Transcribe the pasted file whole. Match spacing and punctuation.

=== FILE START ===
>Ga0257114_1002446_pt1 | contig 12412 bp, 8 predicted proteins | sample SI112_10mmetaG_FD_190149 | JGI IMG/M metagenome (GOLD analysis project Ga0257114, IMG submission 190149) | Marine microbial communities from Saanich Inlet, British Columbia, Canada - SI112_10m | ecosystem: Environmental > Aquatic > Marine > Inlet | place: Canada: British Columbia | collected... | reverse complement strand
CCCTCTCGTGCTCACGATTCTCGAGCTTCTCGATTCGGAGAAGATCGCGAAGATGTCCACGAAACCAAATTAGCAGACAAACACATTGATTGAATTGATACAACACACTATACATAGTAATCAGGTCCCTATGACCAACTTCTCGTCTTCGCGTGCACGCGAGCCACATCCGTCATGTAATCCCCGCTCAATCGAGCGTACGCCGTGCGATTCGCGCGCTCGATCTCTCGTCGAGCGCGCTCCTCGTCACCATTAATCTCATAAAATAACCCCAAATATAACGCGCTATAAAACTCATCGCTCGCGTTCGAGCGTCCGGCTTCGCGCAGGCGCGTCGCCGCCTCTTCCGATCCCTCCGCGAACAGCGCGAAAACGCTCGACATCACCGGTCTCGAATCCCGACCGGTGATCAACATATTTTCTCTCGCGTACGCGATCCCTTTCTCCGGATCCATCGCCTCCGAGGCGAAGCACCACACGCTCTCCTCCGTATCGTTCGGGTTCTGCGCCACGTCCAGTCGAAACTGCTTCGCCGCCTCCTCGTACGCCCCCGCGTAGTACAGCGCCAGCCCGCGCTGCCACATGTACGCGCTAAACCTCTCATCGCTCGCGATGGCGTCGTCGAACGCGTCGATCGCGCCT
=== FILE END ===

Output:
>Ga0257114_1002446_pt1 | contig 12412 bp, 8 predicted proteins | sample SI112_10mmetaG_FD_190149 | JGI IMG/M metagenome (GOLD analysis project Ga0257114, IMG submission 190149) | Marine microbial communities from Saanich Inlet, British Columbia, Canada - SI112_10m | ecosystem: Environmental > Aquatic > Marine > Inlet | place: Canada: British Columbia | collected... | reverse complement strand
CCCTCTCGTGCTCACGATTCTCGAGCTTCTCGATTCGGAGAAGATCGCGAAGATGTCCACGAAACCAAATTAGCAGACAAACACATTGATTGAATTGATACAACACACTATACATAGTAATCAGGTCCCTATGACCAACTTCTCGTCTTCGCGTGCACGCGAGCCACATCCGTCATGTAATCCCCGCTCAATCGAGCGTACGCCGTGCGATTCGCGCGCTCGATCTCTCGTCGAGCGCGCTCCTCGTCACCATTAATCTCATAAAATAACCCCAAATATAACGCGCTATAAAACTCATCGCTCGCGTTCGAGCGTCCGGCTTCGCGCAGGCGCGTCGCCGCCTCTTCCGATCCCTCCGCGAACAGCGCGAAAACGCTCGACATCACCGGTCTCGAATCCCGACCGGTGATCAACATATTTTCTCTCGCGTACGCGATCCCTTTCTCCGGATCCATCGCCTCCGAGGCGAAGCACCACACGCTCTCCTCCGTATCGTTCGGGTTCTGCGCCACGTCCAGTCGAAACTGCTTCGCCGCCTCCTCGTACGCCCCCGCGTAGTACAGCGCCAGCCCGCGCTGCCACATGTACGCGCTAAACCTCTCATCGCTCGCGATGGCGTCGTCGAACGCGTCGATCGCGCCT